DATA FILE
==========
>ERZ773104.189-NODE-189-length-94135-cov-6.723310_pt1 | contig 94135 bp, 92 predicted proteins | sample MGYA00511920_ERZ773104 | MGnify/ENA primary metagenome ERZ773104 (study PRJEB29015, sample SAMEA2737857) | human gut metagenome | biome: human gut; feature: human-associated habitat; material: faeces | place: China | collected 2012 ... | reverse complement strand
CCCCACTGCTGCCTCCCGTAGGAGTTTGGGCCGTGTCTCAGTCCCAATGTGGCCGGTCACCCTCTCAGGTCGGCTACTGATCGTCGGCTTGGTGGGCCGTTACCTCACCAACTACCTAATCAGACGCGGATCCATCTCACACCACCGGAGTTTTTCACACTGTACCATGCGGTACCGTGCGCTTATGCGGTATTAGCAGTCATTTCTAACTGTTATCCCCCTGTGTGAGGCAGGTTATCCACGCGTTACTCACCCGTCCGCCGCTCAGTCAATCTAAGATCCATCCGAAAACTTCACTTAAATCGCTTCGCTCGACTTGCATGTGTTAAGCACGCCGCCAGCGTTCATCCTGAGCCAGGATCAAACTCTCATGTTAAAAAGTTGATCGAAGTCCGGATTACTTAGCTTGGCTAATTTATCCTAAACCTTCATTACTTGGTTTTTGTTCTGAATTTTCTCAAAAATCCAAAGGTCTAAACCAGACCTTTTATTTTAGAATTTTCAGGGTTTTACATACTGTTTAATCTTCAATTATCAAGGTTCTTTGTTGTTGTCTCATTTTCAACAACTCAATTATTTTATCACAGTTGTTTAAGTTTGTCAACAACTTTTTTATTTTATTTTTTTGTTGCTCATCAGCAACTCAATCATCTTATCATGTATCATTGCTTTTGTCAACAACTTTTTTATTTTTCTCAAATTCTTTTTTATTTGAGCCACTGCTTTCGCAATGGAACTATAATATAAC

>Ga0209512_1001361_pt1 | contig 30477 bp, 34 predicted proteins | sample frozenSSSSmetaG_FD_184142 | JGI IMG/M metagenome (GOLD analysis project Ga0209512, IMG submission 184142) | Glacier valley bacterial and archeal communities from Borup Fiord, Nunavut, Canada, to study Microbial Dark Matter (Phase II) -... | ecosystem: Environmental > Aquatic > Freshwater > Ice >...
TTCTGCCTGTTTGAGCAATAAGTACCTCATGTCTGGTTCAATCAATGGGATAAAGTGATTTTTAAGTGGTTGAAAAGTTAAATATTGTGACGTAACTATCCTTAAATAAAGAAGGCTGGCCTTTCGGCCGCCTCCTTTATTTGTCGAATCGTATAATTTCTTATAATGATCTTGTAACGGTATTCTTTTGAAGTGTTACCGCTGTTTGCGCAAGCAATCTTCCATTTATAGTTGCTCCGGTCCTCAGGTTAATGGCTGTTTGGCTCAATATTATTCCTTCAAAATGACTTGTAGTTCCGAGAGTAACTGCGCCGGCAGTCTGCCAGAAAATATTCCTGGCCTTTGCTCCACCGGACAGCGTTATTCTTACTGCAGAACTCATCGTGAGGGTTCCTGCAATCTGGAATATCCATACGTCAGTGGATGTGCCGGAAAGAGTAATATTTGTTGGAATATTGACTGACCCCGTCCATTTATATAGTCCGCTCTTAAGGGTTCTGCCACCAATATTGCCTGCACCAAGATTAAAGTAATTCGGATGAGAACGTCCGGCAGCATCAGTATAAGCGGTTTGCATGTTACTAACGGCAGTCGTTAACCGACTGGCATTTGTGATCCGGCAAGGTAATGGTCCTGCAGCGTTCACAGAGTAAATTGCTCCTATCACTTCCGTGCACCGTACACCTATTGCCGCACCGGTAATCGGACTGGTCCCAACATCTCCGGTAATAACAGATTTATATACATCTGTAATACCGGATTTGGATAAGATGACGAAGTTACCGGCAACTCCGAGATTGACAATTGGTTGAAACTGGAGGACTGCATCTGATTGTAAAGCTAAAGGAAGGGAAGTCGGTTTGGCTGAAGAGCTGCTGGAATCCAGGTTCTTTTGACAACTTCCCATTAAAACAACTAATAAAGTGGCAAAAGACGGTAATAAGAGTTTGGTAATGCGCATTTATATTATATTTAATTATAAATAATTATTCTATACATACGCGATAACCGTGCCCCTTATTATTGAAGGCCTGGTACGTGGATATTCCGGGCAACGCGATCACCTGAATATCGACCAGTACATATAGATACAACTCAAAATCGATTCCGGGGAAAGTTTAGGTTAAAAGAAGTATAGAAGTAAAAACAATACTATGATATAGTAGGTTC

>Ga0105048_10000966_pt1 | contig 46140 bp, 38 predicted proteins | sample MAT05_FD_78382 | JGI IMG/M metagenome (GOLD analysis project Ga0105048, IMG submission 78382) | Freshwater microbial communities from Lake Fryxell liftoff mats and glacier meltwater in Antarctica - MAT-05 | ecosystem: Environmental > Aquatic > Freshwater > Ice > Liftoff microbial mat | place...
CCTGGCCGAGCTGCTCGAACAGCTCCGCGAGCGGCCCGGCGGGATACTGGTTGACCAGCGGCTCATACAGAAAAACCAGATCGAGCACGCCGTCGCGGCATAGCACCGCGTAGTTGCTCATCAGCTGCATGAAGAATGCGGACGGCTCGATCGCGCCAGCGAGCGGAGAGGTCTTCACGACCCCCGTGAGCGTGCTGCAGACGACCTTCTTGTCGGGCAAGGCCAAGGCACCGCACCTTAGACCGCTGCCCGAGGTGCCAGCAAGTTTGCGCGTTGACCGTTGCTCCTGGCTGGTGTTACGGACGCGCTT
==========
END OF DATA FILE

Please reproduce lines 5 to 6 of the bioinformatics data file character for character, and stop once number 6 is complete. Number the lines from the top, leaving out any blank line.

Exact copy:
>Ga0105048_10000966_pt1 | contig 46140 bp, 38 predicted proteins | sample MAT05_FD_78382 | JGI IMG/M metagenome (GOLD analysis project Ga0105048, IMG submission 78382) | Freshwater microbial communities from Lake Fryxell liftoff mats and glacier meltwater in Antarctica - MAT-05 | ecosystem: Environmental > Aquatic > Freshwater > Ice > Liftoff microbial mat | place...
CCTGGCCGAGCTGCTCGAACAGCTCCGCGAGCGGCCCGGCGGGATACTGGTTGACCAGCGGCTCATACAGAAAAACCAGATCGAGCACGCCGTCGCGGCATAGCACCGCGTAGTTGCTCATCAGCTGCATGAAGAATGCGGACGGCTCGATCGCGCCAGCGAGCGGAGAGGTCTTCACGACCCCCGTGAGCGTGCTGCAGACGACCTTCTTGTCGGGCAAGGCCAAGGCACCGCACCTTAGACCGCTGCCCGAGGTGCCAGCAAGTTTGCGCGTTGACCGTTGCTCCTGGCTGGTGTTACGGACGCGCTT